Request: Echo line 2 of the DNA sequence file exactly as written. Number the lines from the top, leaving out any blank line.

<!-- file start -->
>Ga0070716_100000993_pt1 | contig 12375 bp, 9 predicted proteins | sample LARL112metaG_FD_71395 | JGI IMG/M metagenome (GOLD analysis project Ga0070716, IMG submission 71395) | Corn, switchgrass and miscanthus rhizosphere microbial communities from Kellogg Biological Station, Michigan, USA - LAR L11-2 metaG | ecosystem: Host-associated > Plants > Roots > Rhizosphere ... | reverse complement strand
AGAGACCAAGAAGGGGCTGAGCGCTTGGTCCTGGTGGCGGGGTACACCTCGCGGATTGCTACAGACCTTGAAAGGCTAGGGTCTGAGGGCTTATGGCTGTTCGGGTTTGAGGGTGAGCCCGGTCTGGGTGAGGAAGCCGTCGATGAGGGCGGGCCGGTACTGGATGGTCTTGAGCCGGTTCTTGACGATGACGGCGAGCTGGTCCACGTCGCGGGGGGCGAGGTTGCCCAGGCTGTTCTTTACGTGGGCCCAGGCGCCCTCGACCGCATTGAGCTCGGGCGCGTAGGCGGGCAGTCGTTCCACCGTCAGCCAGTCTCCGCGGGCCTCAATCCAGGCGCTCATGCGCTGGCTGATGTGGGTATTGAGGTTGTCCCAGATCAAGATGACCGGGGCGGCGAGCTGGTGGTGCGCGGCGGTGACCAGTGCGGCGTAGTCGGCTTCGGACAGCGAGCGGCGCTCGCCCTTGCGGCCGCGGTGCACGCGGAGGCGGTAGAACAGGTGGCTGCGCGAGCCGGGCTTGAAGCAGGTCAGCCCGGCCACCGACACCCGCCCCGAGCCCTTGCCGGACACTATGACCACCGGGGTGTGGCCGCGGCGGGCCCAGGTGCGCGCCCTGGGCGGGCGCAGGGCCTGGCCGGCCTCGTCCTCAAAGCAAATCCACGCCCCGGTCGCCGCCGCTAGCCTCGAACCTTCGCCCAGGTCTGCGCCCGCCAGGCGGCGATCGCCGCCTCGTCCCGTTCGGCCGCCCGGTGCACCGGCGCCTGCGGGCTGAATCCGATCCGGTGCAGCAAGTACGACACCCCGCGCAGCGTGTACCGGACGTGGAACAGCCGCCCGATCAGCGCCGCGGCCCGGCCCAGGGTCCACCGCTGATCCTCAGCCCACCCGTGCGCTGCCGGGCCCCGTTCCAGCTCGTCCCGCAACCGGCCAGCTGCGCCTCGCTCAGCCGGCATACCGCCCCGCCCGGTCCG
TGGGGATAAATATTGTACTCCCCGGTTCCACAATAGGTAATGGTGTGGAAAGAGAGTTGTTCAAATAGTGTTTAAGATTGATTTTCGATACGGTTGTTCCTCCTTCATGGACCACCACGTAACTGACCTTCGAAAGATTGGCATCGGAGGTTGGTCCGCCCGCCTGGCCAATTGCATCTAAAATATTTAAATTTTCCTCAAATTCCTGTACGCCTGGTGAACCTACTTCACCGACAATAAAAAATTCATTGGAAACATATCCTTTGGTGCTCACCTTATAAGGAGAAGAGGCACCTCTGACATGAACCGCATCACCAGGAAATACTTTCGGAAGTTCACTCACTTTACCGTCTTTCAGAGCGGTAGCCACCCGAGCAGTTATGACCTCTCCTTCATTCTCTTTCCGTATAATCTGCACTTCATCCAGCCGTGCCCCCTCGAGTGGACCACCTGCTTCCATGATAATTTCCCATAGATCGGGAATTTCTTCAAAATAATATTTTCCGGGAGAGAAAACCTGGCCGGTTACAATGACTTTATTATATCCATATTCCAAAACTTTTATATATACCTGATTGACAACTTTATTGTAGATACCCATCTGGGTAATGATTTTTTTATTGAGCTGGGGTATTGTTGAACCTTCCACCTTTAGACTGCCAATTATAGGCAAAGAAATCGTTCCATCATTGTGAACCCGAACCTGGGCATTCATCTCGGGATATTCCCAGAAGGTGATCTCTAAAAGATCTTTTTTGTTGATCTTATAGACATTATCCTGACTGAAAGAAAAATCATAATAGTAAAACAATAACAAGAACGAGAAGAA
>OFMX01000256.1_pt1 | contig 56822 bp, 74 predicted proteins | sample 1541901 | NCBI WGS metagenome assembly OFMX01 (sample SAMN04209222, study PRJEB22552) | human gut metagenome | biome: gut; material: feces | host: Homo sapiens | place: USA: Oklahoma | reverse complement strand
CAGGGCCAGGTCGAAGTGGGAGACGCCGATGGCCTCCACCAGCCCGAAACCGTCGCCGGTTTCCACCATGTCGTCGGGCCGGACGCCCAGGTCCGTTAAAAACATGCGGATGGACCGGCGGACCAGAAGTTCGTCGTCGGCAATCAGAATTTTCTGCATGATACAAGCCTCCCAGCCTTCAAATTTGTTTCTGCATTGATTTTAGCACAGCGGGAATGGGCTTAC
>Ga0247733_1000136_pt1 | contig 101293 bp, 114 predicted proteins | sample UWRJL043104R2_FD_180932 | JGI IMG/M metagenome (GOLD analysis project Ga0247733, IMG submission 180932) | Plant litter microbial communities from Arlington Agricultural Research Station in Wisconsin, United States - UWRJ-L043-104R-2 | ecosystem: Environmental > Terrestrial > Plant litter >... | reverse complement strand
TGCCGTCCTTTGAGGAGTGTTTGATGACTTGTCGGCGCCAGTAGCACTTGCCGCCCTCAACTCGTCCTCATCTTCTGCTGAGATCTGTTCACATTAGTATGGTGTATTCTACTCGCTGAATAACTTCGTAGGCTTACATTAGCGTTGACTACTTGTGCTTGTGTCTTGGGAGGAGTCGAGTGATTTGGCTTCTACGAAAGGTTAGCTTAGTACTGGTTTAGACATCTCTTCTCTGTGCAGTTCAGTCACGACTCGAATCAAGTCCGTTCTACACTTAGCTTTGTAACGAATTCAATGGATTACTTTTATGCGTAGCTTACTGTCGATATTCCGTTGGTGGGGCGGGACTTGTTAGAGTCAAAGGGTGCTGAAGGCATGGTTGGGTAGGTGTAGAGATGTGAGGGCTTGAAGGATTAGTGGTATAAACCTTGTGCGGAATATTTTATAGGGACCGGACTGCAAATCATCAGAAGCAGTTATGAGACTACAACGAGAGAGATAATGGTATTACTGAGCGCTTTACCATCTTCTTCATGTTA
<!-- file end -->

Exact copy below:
AGAGACCAAGAAGGGGCTGAGCGCTTGGTCCTGGTGGCGGGGTACACCTCGCGGATTGCTACAGACCTTGAAAGGCTAGGGTCTGAGGGCTTATGGCTGTTCGGGTTTGAGGGTGAGCCCGGTCTGGGTGAGGAAGCCGTCGATGAGGGCGGGCCGGTACTGGATGGTCTTGAGCCGGTTCTTGACGATGACGGCGAGCTGGTCCACGTCGCGGGGGGCGAGGTTGCCCAGGCTGTTCTTTACGTGGGCCCAGGCGCCCTCGACCGCATTGAGCTCGGGCGCGTAGGCGGGCAGTCGTTCCACCGTCAGCCAGTCTCCGCGGGCCTCAATCCAGGCGCTCATGCGCTGGCTGATGTGGGTATTGAGGTTGTCCCAGATCAAGATGACCGGGGCGGCGAGCTGGTGGTGCGCGGCGGTGACCAGTGCGGCGTAGTCGGCTTCGGACAGCGAGCGGCGCTCGCCCTTGCGGCCGCGGTGCACGCGGAGGCGGTAGAACAGGTGGCTGCGCGAGCCGGGCTTGAAGCAGGTCAGCCCGGCCACCGACACCCGCCCCGAGCCCTTGCCGGACACTATGACCACCGGGGTGTGGCCGCGGCGGGCCCAGGTGCGCGCCCTGGGCGGGCGCAGGGCCTGGCCGGCCTCGTCCTCAAAGCAAATCCACGCCCCGGTCGCCGCCGCTAGCCTCGAACCTTCGCCCAGGTCTGCGCCCGCCAGGCGGCGATCGCCGCCTCGTCCCGTTCGGCCGCCCGGTGCACCGGCGCCTGCGGGCTGAATCCGATCCGGTGCAGCAAGTACGACACCCCGCGCAGCGTGTACCGGACGTGGAACAGCCGCCCGATCAGCGCCGCGGCCCGGCCCAGGGTCCACCGCTGATCCTCAGCCCACCCGTGCGCTGCCGGGCCCCGTTCCAGCTCGTCCCGCAACCGGCCAGCTGCGCCTCGCTCAGCCGGCATACCGCCCCGCCCGGTCCG